Nearly five years ago, Pulitzer Prize-winning reporter Katherine Boo discovered Annawadi, a twilight settlement buried in the heart of metropolitan Mumbai. There she found a rich universe, plagued by poverty, whose residents resolutely cling to their fragile aspirations.

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In her debut, Behind the Beautiful Forevers, Boo delivers unto readers their story with a crisp, graceful prose that elegantly captures the hidden lives of her subjects. In a starred review, we called it "the best book yet written on India in the throes of a brutal transition."

What first drew you to Annawadi, and what made you feel this was the right setting for your first book?

When I read about a person or place being “representative” in narrative nonfiction, I tend to roll my eyes, and I’d never claim the same for Annawadi. But the slum did resemble India in its diversity. Residents came there from all over India, bringing with them myriad religious practices, belief systems, talents and personal ambitions.

While the slum’s physical setting, in the shadow of five luxury hotels, was obviously striking, a striking setting is never enough to keep me going back to a given place. Initially, as I was reporting hard in other slums, the people of Annawadi drew me back there.

There was Manju, a teenaged college student who was trying to figure out the plot of Mrs. Dalloway in a hut by a sewage lake, or Zehrunisa, a Muslim mother of nine whose diffident eldest son sorted and resold richer people’s garbage, and who did this stigmatized work so well that the family had a future more hopeful than that of any other family in the slum. I wanted to know what happened to them—whether they would realize their dreams and fulfill their potential in a city whose wealth and corruption seemed to be increasing in lockstep. 

How is the Mumbai you describe in your different than the one portrayed in films and fiction?

The Mumbai of film and fiction is often a noir one, in which the average guy is a gangster, the average woman a concubine. My interest as a writer is in more ordinary low-income people, particularly women and children, and in seeing how their experiences over time illuminate the infrastructure of opportunity in their societies. 

A boy named Mirchi was always saying, "Why are you following boring people like us? People will fall asleep reading." But one of the few things about which I feel confident in these weird days before my book is released is that it's not full of boring people. It's full of complex, amazing people—people perhaps less familiar to readers than those gangsters and concubines.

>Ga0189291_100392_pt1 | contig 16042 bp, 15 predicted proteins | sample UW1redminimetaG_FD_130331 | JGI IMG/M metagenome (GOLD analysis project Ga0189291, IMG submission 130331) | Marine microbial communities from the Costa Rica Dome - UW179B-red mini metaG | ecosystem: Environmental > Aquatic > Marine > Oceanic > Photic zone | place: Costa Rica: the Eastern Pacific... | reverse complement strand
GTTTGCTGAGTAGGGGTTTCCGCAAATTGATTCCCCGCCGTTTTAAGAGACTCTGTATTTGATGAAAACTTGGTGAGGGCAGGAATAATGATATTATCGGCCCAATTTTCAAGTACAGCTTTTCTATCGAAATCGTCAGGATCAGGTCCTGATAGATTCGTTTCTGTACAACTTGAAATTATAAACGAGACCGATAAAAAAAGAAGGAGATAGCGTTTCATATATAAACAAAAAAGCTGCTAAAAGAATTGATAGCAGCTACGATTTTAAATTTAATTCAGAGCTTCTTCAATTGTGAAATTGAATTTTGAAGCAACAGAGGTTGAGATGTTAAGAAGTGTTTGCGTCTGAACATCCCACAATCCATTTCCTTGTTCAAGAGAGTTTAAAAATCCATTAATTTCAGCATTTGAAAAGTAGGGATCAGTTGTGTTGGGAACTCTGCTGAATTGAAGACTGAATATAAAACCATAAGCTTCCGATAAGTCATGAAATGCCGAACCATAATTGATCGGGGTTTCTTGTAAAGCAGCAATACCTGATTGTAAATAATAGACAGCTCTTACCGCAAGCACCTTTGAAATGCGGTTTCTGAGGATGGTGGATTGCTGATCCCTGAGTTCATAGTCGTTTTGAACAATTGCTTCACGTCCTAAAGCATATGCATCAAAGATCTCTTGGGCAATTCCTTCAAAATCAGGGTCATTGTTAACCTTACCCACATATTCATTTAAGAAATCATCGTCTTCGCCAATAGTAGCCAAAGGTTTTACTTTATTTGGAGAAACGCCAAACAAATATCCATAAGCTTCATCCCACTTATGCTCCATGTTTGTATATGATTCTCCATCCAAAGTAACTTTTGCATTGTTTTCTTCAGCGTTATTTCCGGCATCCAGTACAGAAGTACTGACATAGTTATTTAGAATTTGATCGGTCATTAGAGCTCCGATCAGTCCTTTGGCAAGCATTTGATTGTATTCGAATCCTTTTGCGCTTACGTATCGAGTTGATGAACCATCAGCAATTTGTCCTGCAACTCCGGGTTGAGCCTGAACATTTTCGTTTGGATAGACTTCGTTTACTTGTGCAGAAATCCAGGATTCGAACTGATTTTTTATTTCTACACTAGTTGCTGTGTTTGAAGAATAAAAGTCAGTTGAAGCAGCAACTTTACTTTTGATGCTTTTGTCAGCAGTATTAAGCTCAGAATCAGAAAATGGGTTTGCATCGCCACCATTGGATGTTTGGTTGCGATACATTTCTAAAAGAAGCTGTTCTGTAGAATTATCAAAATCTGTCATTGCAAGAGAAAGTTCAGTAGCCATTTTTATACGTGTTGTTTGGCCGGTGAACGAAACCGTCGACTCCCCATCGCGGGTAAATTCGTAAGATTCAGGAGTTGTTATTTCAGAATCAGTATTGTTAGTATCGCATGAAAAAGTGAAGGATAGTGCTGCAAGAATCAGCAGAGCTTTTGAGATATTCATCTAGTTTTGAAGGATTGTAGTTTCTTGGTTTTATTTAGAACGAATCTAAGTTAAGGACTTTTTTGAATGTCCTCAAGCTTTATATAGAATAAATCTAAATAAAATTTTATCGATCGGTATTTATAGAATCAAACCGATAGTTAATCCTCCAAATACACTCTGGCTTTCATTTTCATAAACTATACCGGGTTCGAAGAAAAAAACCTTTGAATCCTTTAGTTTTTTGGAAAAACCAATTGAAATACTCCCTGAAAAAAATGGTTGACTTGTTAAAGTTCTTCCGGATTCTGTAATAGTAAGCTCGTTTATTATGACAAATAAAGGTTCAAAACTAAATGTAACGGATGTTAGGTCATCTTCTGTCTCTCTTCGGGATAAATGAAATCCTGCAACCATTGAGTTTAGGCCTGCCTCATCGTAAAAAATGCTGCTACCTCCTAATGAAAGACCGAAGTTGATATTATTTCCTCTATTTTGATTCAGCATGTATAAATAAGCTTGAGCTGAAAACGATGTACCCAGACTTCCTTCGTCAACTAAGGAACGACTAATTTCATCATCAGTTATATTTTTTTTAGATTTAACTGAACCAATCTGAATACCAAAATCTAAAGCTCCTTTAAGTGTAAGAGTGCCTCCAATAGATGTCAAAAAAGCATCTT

How different was it reporting on poverty in India rather than America?

There were many differences, and one was that I felt a little safer at night in Indian slums. The noir stories notwithstanding, there are thus far fewer guns in poor urban communities than their U.S. counterparts.

The Indian criminal justice system, on the other hand, is more blatantly corrupt than our own. There were commonalities, too, though, and one of them was that the unprecedented opportunities being provided to low-income people, officially, looked different when seen from the ground.

You often document using photographs and recordings. How do these artifacts help your writing?

I started using a variety of recording devices in my work because it aided in fact-checking, and armored me when my stories went out in the world. Now though I find the video and audio camera to be essential writing tools as well. Although I’d like to think that after all these years I take pretty good written notes, recording often preserves more of a moment’s nuance and texture.

Years later I can press a button and hear, say, the frenzy at Annawadi when a fake eunuch appears in a temple at midnight and starts predicting people's futures, or the astonishment in the voice of a boy who has been sent  to an infamous detention center where he encounters the first real teacher of his life. I can watch or listen again and again, picking up things I missed when an event was unfolding before my eyes. For me, good nonfiction writing begins with good reporting. The more thoroughly I document something, the more able I am to evoke it on the page.

How important is immediacy in capturing the stories of people like the Annawadians?

I can’t overstate how much being there, or reporting incidents soon after they happened, mattered to chronicling the Annawadians' lives with accuracy. Take the boy I just mentioned who was in detention. If you ask him now about his time in detention, or the dramatic and tragic events that preceded it, he prefers to remember himself as being cool and in control, not scared out of his wits.

Over the years, many other Annawadians rewrote some of their most stressful moments in similar ways. We all do that from time to time, but Annawadians were fairly unified in their sense that painful memories interfered with the hope they needed to get by day to day.

You often remove yourself from the narrative. Do you have to consciously work to make yourself invisible from the stories you tell?

In journalism about the poor, there can be a self-congratulatory subtext in the use of the first person—directing the reader’s attention away from the people in poverty and toward the supposed difficulty of the reporting. I can be quite impatient with that.

As a writer I’ve embraced my subject by choice. I can get off the sweaty bus and walk away. My hope is to devote whatever limited space a reader might grant me to conveying what life is like for the people who can’t get off and walk away.

Clayton Moore is a writer and a photographer based in Boulder, Colo. His work can be found at